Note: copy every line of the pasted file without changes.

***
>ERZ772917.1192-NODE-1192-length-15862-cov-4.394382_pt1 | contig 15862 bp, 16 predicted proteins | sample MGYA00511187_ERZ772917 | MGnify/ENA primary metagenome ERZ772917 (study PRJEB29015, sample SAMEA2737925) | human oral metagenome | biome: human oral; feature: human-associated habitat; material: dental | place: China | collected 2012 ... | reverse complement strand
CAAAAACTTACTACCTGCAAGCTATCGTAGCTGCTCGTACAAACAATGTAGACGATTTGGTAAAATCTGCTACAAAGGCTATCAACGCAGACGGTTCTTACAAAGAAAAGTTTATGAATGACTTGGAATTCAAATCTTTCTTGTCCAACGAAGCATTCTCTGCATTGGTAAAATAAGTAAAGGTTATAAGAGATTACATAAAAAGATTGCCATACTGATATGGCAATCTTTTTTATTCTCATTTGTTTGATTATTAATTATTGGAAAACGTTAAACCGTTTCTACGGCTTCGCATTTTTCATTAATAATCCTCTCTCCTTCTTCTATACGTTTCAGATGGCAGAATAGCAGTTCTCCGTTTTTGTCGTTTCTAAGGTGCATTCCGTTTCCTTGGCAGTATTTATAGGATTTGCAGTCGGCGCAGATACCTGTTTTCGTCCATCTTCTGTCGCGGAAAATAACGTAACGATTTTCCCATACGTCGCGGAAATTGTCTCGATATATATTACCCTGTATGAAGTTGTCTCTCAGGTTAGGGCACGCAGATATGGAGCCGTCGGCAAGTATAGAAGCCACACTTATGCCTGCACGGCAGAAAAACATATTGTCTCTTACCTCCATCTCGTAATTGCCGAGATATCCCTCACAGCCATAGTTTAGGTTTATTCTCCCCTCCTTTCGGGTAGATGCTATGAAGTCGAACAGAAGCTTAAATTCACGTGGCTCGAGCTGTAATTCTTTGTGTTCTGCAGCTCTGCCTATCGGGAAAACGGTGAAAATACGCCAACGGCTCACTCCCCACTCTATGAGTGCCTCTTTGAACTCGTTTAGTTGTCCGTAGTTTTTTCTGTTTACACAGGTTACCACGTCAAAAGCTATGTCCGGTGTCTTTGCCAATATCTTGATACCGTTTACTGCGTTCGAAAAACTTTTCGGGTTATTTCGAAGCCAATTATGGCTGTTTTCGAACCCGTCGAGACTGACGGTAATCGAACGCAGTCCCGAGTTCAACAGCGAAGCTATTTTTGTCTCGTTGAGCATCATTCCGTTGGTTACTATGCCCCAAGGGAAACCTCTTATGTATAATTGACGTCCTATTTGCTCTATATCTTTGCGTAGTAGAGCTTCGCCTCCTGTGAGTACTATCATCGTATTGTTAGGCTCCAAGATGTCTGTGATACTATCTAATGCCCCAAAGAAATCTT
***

>ERZ772917.1192-NODE-1192-length-15862-cov-4.394382_pt1 | contig 15862 bp, 16 predicted proteins | sample MGYA00511187_ERZ772917 | MGnify/ENA primary metagenome ERZ772917 (study PRJEB29015, sample SAMEA2737925) | human oral metagenome | biome: human oral; feature: human-associated habitat; material: dental | place: China | collected 2012 ... | reverse complement strand
CAAAAACTTACTACCTGCAAGCTATCGTAGCTGCTCGTACAAACAATGTAGACGATTTGGTAAAATCTGCTACAAAGGCTATCAACGCAGACGGTTCTTACAAAGAAAAGTTTATGAATGACTTGGAATTCAAATCTTTCTTGTCCAACGAAGCATTCTCTGCATTGGTAAAATAAGTAAAGGTTATAAGAGATTACATAAAAAGATTGCCATACTGATATGGCAATCTTTTTTATTCTCATTTGTTTGATTATTAATTATTGGAAAACGTTAAACCGTTTCTACGGCTTCGCATTTTTCATTAATAATCCTCTCTCCTTCTTCTATACGTTTCAGATGGCAGAATAGCAGTTCTCCGTTTTTGTCGTTTCTAAGGTGCATTCCGTTTCCTTGGCAGTATTTATAGGATTTGCAGTCGGCGCAGATACCTGTTTTCGTCCATCTTCTGTCGCGGAAAATAACGTAACGATTTTCCCATACGTCGCGGAAATTGTCTCGATATATATTACCCTGTATGAAGTTGTCTCTCAGGTTAGGGCACGCAGATATGGAGCCGTCGGCAAGTATAGAAGCCACACTTATGCCTGCACGGCAGAAAAACATATTGTCTCTTACCTCCATCTCGTAATTGCCGAGATATCCCTCACAGCCATAGTTTAGGTTTATTCTCCCCTCCTTTCGGGTAGATGCTATGAAGTCGAACAGAAGCTTAAATTCACGTGGCTCGAGCTGTAATTCTTTGTGTTCTGCAGCTCTGCCTATCGGGAAAACGGTGAAAATACGCCAACGGCTCACTCCCCACTCTATGAGTGCCTCTTTGAACTCGTTTAGTTGTCCGTAGTTTTTTCTGTTTACACAGGTTACCACGTCAAAAGCTATGTCCGGTGTCTTTGCCAATATCTTGATACCGTTTACTGCGTTCGAAAAACTTTTCGGGTTATTTCGAAGCCAATTATGGCTGTTTTCGAACCCGTCGAGACTGACGGTAATCGAACGCAGTCCCGAGTTCAACAGCGAAGCTATTTTTGTCTCGTTGAGCATCATTCCGTTGGTTACTATGCCCCAAGGGAAACCTCTTATGTATAATTGACGTCCTATTTGCTCTATATCTTTGCGTAGTAGAGCTTCGCCTCCTGTGAGTACTATCATCGTATTGTTAGGCTCCAAGATGTCTGTGATACTATCTAATGCCCCAAAGAAATCTT